In this, the government is not yet convinced of the need to launch a national digital currency

​White House, Fed, and US Treasury will create special group on the digital dollar

02.03.2023 - 09:00


2 min

The Treasury Department will lead a new senior-level working group that will soon start regular talks on the possible launch of a digital dollar.

The group will include “leaders” from the Treasury, Federal Reserve, National Security Council and other agencies, Nellie Liang, Treasury undersecretary for domestic finance, said Wednesday.

In the coming months the group “will begin to meet regularly to discuss a possible CBDC and other payment innovations,” Liang said, referring to a central bank digital currency, in remarks at an event hosted by the Atlantic Council think tank in Washington.

Discussions will likely revolve around whether a US CBDC would help maintain US global financial leadership, preserve national security and protect privacy while preventing use in illicit financial transactions, she said.

Liang made clear the announcement shouldn’t be taken as a signal that the Biden administration has fully embraced the concept of a digital dollar, reiterating that the Treasury and Fed are not yet convinced a US CBDC is needed.

“The Fed is conducting technology research and experimentation to inform design choices so that it is positioned to issue a CBDC if it were determined to be in the national interest,” she said.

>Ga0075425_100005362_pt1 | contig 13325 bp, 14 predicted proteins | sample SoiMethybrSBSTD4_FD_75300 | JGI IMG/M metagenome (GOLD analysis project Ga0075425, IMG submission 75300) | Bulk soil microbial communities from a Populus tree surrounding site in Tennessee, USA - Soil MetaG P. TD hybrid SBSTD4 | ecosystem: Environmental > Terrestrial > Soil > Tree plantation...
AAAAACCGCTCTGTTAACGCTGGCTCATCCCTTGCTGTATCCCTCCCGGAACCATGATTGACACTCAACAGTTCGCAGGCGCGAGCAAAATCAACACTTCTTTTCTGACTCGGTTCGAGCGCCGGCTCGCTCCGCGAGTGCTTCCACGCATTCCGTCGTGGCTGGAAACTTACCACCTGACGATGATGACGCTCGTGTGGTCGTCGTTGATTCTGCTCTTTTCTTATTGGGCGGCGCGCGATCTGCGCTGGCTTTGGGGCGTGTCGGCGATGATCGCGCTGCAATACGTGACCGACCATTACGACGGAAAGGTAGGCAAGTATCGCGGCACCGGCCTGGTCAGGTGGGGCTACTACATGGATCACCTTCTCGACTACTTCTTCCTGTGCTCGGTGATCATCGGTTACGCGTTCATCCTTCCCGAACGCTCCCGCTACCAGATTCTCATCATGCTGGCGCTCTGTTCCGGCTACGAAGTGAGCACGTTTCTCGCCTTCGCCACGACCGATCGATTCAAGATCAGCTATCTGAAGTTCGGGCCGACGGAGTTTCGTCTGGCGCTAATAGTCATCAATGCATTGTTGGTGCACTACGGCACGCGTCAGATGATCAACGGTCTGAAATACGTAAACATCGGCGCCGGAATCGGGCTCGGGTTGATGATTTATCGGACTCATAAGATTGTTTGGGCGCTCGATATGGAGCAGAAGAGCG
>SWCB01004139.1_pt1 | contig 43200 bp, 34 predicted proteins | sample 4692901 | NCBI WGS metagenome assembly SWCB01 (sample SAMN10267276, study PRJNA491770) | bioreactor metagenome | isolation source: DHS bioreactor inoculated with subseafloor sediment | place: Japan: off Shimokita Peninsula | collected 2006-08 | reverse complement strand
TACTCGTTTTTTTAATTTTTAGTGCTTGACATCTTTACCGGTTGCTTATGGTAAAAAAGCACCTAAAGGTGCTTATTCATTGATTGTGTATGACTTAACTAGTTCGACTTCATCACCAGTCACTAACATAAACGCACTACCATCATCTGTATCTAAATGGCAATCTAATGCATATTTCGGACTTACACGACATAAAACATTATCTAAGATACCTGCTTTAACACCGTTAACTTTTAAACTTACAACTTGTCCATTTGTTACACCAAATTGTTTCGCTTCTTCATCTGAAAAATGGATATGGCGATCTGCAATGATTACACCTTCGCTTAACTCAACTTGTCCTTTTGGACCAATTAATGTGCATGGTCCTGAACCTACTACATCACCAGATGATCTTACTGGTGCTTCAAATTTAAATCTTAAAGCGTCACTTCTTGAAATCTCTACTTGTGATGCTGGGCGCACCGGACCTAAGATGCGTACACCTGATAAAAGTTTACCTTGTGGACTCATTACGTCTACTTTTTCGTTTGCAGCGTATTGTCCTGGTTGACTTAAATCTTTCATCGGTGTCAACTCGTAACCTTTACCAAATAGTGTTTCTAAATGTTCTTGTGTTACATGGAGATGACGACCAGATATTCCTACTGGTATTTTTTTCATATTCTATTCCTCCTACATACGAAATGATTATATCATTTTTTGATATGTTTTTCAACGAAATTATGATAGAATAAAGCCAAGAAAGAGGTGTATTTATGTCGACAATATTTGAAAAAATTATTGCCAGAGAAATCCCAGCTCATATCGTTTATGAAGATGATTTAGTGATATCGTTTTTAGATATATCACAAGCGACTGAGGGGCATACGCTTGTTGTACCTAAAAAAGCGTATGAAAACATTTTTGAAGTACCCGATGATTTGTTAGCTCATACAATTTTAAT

Liang noted that an improved interbank payments system could eliminate some of the appeal of a CBDC. The Fed is currently working to introduce a widely available real-time payments system for banks in the US.

She also repeated concerns among policy makers that a widely accessible CBDC could put the stability of the traditional banking system in peril.

“There are also risks to retail CBDCs, including the potential for runs into a retail CBDC that could destabilize private-sector lending during stress periods,” she said.

Whether or not the US adopts a CBDC, however, the Biden administration is keen to be involved in international planning necessary for the roll-out of multiple digital currencies. Liang said the new US working group will seek to engage with other governments and international agencies on the issue.

“We have an interest in ensuring that CBDCs interact safely and efficiently with the existing financial infrastructure, that they support financial stability and the integrity of the international financial system,” she said.

Global payments systems, she added, should “continue to reflect broadly-shared democratic values like openness, privacy, accessibility and accountability to the communities that rely upon them.”

Her remarks come nearly a year after President Joe Biden signed an executive order directing a number of federal agencies, including the Treasury, to devote more attention to the study and prospective regulation of digital assets, which can include a range of crypto coins, like Bitcoin, fixed-value stablecoins and digital money issued by central banks.

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